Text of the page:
A second reason is the self-awareness of the human-being through change. Even if a human is able to keep all of his/her organs and extremities for their entire life (never needing any replacement surgery) they are still changing. The human child by the time they have reached adulthood will have not only changed in size, but all of the atoms of which he is composed will have been replaced an innumerable amount of times. Yet, throughout that change, the human will be constantly conscious that their thoughts, memories and knowledge are their own. This is called by Kant, the unity of apperception, and constitutes a proof, not only of the substantial unity of man through change, but also of a fatal inadequacy of the philosophical position known as Naturalism.
A third proof, which correlates with the self-awareness of the human through change, is the self-awareness and self-identity of the human over time. Though time passes, the human is always aware of his self-identity, that his memories are his own, and of his plans for the future.
There are other proofs, but it is not necessary to list all of them. The proofs mentioned above show us that a human being is an intrinsic, substantial, unity. In a substantial unity, the parts must be substantial, but not individual substances. “In order that one substantial whole may be actually one substantial being; they cannot be complete beings in themselves. Two substantial acts make two beings; consequently, there can be only one substantial act in a being that is substantially one.” Further consideration of human actions will demonstrate that a human-being is a substantial unity.
George P. Klubertanz, The Philosophy of Human Nature (New York: Appleton-Century-Crofts, 1953), 8.
Ibid. Such a claim may at first sight seem confusing, because, it seems that if it is true then we cannot know inanimate things. There are two responses to this problem. First of all, inasmuch as a thing exists, it is properly in act. Therefore, insomuch as it is in act, its nature can be known. Second, inanimate things do not properly have a nature, and so, cannot properly be called substances. Inanimate things are quasi-substances.
Ibid. Introspection is essentially reflection, it is what we might call, observing one’s own inner workings. We cannot observe other people’s inner thoughts. The inner workings of our minds are our own, which is another problem that Naturalism has to deal with, and is why it seems more than likely that Chalmer’s optimism, about one day being able to observe the thoughts of another person, is misplaced. Klubertanz says, “However, we cannot directly see or hear or touch an act of knowledge performed by someone else. We can only observe external activities of others and interpret what we see in accord with our own internal experience.” (Ibid., 61-2.)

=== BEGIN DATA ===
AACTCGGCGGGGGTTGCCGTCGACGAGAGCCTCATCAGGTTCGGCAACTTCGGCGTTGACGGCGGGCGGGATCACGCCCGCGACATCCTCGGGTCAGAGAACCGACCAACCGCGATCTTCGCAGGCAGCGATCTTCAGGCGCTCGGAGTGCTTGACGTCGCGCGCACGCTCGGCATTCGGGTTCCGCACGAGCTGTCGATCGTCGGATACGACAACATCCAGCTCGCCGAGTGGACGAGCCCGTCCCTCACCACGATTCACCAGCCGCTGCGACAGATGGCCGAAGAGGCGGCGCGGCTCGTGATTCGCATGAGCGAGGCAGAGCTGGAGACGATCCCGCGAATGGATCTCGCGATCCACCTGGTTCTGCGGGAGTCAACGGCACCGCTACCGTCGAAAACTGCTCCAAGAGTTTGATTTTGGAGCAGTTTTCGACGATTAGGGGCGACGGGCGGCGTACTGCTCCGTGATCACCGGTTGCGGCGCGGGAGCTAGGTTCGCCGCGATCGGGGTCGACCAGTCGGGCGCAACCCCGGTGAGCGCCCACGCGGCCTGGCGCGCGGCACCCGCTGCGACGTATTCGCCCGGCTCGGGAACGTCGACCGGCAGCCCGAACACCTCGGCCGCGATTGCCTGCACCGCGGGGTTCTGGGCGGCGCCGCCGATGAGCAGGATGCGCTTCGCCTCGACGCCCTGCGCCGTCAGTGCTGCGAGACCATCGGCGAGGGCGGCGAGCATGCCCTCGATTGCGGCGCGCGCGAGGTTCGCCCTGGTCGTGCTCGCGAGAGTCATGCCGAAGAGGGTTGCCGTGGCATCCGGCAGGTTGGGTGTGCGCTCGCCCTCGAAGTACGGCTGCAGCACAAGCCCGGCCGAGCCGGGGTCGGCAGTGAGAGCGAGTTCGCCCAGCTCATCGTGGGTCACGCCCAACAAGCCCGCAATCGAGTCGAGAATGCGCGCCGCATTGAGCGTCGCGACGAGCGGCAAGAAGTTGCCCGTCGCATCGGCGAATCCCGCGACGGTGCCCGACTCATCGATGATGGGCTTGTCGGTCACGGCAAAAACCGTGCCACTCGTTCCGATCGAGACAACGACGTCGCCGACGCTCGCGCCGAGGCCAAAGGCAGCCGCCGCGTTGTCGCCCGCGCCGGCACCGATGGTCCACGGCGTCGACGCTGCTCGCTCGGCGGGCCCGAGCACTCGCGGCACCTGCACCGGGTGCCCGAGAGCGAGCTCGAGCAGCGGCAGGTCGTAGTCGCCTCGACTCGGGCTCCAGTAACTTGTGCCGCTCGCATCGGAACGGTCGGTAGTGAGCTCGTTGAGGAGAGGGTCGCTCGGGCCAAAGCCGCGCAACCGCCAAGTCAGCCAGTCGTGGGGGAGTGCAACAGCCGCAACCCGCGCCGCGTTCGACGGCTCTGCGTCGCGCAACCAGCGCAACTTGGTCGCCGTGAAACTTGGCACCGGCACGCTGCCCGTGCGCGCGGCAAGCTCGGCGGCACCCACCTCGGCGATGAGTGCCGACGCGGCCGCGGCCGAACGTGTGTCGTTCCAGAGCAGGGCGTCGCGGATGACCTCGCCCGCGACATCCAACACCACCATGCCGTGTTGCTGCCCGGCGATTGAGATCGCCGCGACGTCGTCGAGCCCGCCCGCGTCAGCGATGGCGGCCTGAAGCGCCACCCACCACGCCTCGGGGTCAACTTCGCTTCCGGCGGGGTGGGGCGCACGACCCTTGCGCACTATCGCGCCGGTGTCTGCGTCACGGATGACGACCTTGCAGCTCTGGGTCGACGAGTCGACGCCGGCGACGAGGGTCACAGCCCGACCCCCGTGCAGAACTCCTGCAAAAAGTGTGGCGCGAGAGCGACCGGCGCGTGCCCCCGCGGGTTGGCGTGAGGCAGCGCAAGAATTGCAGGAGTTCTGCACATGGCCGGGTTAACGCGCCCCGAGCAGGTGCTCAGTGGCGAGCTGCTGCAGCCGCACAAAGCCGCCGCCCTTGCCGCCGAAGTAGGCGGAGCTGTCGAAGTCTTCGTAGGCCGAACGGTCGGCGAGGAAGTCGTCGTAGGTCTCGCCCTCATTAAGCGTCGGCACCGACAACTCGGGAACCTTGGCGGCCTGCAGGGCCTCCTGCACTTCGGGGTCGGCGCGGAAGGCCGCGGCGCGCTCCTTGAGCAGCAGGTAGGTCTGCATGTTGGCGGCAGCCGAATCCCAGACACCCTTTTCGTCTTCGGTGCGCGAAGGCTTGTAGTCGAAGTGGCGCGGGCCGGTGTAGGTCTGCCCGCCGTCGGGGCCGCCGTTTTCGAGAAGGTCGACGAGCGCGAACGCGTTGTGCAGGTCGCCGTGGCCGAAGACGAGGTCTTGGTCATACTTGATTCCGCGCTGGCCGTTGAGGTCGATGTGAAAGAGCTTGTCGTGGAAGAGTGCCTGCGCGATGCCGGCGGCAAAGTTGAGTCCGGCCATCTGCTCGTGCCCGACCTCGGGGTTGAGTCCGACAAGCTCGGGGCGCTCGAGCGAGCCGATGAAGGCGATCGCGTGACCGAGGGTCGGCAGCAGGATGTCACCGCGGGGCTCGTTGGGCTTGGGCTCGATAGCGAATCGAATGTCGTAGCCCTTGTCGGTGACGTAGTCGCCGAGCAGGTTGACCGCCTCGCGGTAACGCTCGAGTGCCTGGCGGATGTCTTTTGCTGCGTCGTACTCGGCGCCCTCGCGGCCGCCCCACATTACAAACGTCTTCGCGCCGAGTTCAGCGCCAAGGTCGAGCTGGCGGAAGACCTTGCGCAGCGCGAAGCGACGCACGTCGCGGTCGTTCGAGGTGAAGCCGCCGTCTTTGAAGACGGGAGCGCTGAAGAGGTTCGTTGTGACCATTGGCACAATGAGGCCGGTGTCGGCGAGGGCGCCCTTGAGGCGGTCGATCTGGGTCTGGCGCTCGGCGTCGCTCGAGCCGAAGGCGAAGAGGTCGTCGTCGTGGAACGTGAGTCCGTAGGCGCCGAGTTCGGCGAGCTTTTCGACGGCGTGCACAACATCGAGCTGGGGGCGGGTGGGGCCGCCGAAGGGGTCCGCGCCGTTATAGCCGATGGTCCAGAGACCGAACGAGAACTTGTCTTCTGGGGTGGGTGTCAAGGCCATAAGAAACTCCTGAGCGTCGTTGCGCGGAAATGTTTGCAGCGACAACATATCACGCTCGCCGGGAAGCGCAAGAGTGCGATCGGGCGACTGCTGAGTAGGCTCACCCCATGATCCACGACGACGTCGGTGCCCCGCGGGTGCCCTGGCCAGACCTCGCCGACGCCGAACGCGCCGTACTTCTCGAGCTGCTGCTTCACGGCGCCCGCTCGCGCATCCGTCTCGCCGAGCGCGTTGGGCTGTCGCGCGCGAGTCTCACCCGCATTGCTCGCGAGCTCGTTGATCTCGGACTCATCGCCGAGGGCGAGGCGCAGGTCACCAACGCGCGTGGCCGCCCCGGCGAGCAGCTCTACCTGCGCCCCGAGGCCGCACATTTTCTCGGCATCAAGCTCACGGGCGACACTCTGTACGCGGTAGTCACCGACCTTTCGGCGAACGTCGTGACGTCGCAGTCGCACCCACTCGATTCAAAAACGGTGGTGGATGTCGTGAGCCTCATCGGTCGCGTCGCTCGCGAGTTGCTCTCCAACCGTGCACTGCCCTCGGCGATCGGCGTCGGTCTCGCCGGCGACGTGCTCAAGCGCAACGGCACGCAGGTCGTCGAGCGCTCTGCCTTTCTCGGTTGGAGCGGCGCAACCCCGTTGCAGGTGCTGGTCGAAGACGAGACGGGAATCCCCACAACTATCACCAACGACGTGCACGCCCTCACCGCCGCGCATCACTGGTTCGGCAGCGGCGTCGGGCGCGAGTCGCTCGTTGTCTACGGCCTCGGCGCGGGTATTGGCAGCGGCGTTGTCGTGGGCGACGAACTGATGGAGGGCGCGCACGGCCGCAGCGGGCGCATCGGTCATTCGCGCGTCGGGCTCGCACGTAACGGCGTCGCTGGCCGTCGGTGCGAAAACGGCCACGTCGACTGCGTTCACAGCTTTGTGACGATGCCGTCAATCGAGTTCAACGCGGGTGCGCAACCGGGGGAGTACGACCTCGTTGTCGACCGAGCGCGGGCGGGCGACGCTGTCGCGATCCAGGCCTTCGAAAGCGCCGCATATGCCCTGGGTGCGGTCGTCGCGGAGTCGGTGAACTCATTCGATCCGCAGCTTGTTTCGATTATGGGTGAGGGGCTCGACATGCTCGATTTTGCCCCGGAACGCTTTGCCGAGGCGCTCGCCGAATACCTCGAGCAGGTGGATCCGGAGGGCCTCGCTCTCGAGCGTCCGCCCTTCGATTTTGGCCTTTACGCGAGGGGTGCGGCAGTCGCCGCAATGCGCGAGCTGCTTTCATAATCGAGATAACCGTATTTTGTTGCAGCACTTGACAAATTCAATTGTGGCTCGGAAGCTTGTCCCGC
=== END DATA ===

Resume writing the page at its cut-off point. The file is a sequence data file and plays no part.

C. D. C. Reeve, Substantial Knowledge: Aristotle’s Metaphysics (Indianapolis, IN: Hackett Publishing, 2000), 18-19.
Klubertanz, The Philosophy of Human Nature, 13. This is what it means to have intrinsic unity.
This is what it means to be a substantial unity. A substance, according Clarke, is “the same essence considered as that which renders a being apt to exist in itself and not in another – i.e., not as a part of any other being—and which therefore functions as the principle of unity holding together all its various accidental attributes and the abiding principle of its self-identity down through all its accidental changes across time.” (W. Norris Clarke, The One and the Many: A Contemporary Thomistic Metaphysics (2001; repr., Notre Dame, IN: University of Notre Dame, 2007), 159.)
An accidental unity is one in which the parts are only united by a common goal, activity, or purpose.
 Herbert McCabe, On Aquinas, ed. Brian Davies (London : Continuum, 2008), 8-12.
There may, perhaps, be exceptions to this claim in certain cases; however, these exceptions are not the norm for human experience, which is why they are exceptions. Such exceptions cannot be used to nullify this claim. The exceptions are most likely cases of malfunctioning parts, the introduction of disease, or the tampering of other humans. Once a norm is established exceptions are easier to explain.
Cf. Robert Edward Brennan, Thomistic Psychology: a Philosophical Analysis of the Nature of Man (1941; repr., New York: The Macmillan Company, 1946), 72. Klubertanz, The Philosophy of Human Nature, 19-34.
Klubertanz, The Philosophy of Human Nature, 17.